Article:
‘The Harmonic Choir was formed by David Hykes in 1975. An accomplished experimental filmmaker witha deep interest in traditional and sacred music, Hykes had already acquired broad familiarity with the music of West and Central Asia when he first heard the Hoomi singing (literally “throat singing”) indigenous to western Mongolia, and the overtone chanting of Tantric Tibetan Buddhism.
In the Hoomi tradition, singers produce fundamental tone in the bass or baritone range, and then by extremely precise modulation of the of the abdominal muscles, chest, and vocal apparatus – larynx, tongue, jaws, cheeks, and lips – project simultaneously a higher tone or tones, related in frequency to the fundamental tone by whole number ratios. These higher frequencies are called “overtones” or “harmonics”. In producing harmonics, the voice acts like a kind of sonic prism, “refracting” sound along a frequency spectrum which extends upward from the fundamental tone.
…For David Hykes, the significance of the harmonic series as both a source and an aesthetic standard for musical composition lies in its organic lawfulness and proportion. His work begins at the point where a singer can articulate at will various harmonics in the series. From there, it moves towards a living research into the unexplored realms of sound made accessible by harmonic singing, where acoustical order can become truly iconic to what is at once a more universal world of number.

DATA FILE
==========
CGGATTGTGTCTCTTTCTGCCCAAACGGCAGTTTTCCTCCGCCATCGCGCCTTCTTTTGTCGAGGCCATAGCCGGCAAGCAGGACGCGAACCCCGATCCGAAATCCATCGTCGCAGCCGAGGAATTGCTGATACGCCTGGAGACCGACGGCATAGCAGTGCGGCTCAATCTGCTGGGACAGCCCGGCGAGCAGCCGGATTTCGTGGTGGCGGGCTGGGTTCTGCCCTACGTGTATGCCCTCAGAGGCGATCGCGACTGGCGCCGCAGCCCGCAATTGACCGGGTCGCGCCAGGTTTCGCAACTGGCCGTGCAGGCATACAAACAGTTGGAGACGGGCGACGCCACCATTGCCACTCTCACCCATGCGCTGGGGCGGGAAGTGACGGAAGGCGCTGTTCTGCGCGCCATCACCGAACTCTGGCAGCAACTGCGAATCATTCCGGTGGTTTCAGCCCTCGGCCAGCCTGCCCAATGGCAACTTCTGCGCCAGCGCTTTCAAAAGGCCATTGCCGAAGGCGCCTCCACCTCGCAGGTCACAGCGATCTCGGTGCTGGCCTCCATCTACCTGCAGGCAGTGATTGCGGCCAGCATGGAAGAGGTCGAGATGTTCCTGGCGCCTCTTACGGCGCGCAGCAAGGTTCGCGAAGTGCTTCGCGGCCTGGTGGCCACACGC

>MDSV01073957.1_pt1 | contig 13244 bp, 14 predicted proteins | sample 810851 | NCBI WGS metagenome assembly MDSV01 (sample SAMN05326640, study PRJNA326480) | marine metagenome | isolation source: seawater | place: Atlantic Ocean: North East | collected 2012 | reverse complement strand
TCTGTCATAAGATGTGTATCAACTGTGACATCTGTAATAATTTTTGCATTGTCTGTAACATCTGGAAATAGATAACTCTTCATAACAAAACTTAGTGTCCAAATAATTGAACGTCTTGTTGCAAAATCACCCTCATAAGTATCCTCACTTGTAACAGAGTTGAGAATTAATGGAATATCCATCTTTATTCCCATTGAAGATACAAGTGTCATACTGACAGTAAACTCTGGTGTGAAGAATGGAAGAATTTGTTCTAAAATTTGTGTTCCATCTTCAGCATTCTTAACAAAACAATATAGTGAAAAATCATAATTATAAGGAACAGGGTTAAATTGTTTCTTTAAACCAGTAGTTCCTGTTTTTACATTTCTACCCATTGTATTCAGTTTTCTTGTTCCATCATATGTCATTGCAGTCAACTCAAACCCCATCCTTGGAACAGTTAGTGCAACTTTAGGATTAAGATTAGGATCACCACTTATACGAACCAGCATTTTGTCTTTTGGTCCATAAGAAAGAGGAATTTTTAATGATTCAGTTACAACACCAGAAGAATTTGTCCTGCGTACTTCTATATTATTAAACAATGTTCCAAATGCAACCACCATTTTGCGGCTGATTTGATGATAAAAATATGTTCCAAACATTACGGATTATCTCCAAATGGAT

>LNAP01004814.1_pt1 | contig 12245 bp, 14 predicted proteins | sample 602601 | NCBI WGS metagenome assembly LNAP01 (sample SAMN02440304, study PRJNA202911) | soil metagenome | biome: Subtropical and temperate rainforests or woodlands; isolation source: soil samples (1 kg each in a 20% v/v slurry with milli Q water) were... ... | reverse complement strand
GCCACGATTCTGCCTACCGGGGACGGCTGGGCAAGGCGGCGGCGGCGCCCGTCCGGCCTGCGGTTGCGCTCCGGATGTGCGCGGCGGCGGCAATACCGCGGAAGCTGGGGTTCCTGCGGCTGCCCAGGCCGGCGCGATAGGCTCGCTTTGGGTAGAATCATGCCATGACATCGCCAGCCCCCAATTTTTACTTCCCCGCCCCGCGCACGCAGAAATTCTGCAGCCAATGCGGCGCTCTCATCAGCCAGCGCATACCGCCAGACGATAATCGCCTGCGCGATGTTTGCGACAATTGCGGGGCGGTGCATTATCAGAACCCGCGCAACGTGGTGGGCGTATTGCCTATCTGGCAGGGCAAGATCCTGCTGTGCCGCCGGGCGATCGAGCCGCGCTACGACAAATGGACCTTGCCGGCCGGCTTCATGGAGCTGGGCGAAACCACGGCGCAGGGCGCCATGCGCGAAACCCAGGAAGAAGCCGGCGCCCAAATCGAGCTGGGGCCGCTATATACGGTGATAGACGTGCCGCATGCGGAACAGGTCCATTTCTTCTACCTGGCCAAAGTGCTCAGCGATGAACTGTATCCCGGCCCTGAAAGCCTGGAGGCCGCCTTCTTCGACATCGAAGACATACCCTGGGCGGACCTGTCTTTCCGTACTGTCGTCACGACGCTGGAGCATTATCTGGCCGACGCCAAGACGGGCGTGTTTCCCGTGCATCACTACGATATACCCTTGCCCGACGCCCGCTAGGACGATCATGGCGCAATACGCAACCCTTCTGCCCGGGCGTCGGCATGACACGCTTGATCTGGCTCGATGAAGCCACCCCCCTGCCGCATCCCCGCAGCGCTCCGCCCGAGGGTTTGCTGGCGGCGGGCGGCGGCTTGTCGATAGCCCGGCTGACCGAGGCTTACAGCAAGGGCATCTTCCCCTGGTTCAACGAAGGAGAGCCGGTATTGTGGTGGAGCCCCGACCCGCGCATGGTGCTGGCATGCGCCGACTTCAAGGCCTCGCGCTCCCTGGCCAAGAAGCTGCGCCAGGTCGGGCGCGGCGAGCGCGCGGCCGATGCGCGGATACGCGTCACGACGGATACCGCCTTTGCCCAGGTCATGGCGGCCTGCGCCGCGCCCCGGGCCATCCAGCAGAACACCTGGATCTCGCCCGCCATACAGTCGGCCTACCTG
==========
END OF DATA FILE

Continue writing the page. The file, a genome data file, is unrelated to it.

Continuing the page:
In many cultures, it has traditionally been the role of music to express a sense of the order of the universe – an order which man can aspire to understand and to look for in himself. As a “traditional” music of present-day culture, perhaps the singing of the Harmonic Choir can fulfill the same pupose.’ (Theodore Levin, album notes)
‘This recording was made in l’Abbaye du thoronet, a 12th-century Cistercian monastary in Provence, where I had previously brought the Choir in 1978. The simple harmonic geometry of the Abbey seemed perfectly proportioned to magnify the Choir’s music and let it resonate within its sacred space. Working there was an incredible challenge: our sensations, our breathing, and even our thoughts and emotions became intensely amplified. We recorded most of the nights of August 6 and 7, and i wish to express my deepest thanks to Pierre Toureille and Michel Lepage and his crew for their sensitivity and earnestness in seeking with us the ideal results.’ (David Hykes, album notes)
Hermetic harmonics in choral a cappella. Recommended material for an hypnotic late night zone-out, drone-out. The new age is upon us. 2012, Quetzalcoatl, Oneohtrix Point Never, and so on.
The Harmonic Choir have been a recent discovery for me. Turns out Hykes had scored Baraka and Meetings With Remarkable Men, both of which I’d enjoyed years ago, but had never looked too deeply into their soundtracks. It looks like Rootblog, among others, have upped some other prime offerings from Hykes & The Harmonic Choir. Now here I am, casting a fresh rip of this LP out into these interweb’s Solar Winds. And while it had long been out of print, it has since come to my attention that a remastered version of Solar Winds is now available for purchase from the likes of CDBaby. And so, in the interest of promotion & courtesy (and of keeping this blog), the links below will be available here at GC for only the next two weeks. (*Links now removed)